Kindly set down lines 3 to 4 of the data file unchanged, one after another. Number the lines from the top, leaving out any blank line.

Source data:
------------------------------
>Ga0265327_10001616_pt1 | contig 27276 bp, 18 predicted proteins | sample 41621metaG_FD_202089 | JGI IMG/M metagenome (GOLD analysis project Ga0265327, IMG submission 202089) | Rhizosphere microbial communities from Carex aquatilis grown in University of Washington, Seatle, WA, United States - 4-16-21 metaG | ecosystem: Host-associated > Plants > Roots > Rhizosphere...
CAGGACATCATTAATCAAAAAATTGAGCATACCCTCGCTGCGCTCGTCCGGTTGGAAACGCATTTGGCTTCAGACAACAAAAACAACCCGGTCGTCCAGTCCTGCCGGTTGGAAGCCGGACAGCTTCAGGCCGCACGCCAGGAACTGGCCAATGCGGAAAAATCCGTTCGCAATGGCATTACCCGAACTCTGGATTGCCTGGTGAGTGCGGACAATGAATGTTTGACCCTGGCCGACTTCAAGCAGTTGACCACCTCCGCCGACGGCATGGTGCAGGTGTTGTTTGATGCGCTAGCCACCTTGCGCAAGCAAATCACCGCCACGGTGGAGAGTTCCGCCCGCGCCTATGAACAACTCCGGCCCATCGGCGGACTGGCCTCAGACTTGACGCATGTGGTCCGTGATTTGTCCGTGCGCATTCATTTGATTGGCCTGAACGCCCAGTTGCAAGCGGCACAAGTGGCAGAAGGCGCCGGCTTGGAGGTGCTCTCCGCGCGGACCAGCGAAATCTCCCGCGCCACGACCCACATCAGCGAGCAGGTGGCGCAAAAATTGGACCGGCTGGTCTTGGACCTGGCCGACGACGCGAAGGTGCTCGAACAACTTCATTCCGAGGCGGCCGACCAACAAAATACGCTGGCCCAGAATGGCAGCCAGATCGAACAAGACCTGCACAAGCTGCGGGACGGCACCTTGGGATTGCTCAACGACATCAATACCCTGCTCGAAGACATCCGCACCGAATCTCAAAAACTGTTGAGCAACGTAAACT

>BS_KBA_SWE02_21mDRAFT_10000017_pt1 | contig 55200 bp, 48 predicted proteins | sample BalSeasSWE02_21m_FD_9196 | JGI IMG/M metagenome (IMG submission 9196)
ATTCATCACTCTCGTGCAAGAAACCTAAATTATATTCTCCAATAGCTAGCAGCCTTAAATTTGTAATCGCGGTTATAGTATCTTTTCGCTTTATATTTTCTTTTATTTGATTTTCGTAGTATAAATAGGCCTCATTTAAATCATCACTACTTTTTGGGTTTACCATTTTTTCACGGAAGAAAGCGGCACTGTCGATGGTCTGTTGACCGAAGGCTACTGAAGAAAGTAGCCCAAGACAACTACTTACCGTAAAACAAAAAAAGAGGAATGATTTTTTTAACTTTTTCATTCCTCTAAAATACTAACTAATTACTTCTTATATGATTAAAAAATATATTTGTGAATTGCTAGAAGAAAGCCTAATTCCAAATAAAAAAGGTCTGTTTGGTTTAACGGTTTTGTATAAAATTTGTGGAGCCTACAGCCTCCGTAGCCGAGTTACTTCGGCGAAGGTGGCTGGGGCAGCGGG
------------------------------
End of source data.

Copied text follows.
>BS_KBA_SWE02_21mDRAFT_10000017_pt1 | contig 55200 bp, 48 predicted proteins | sample BalSeasSWE02_21m_FD_9196 | JGI IMG/M metagenome (IMG submission 9196)
ATTCATCACTCTCGTGCAAGAAACCTAAATTATATTCTCCAATAGCTAGCAGCCTTAAATTTGTAATCGCGGTTATAGTATCTTTTCGCTTTATATTTTCTTTTATTTGATTTTCGTAGTATAAATAGGCCTCATTTAAATCATCACTACTTTTTGGGTTTACCATTTTTTCACGGAAGAAAGCGGCACTGTCGATGGTCTGTTGACCGAAGGCTACTGAAGAAAGTAGCCCAAGACAACTACTTACCGTAAAACAAAAAAAGAGGAATGATTTTTTTAACTTTTTCATTCCTCTAAAATACTAACTAATTACTTCTTATATGATTAAAAAATATATTTGTGAATTGCTAGAAGAAAGCCTAATTCCAAATAAAAAAGGTCTGTTTGGTTTAACGGTTTTGTATAAAATTTGTGGAGCCTACAGCCTCCGTAGCCGAGTTACTTCGGCGAAGGTGGCTGGGGCAGCGGG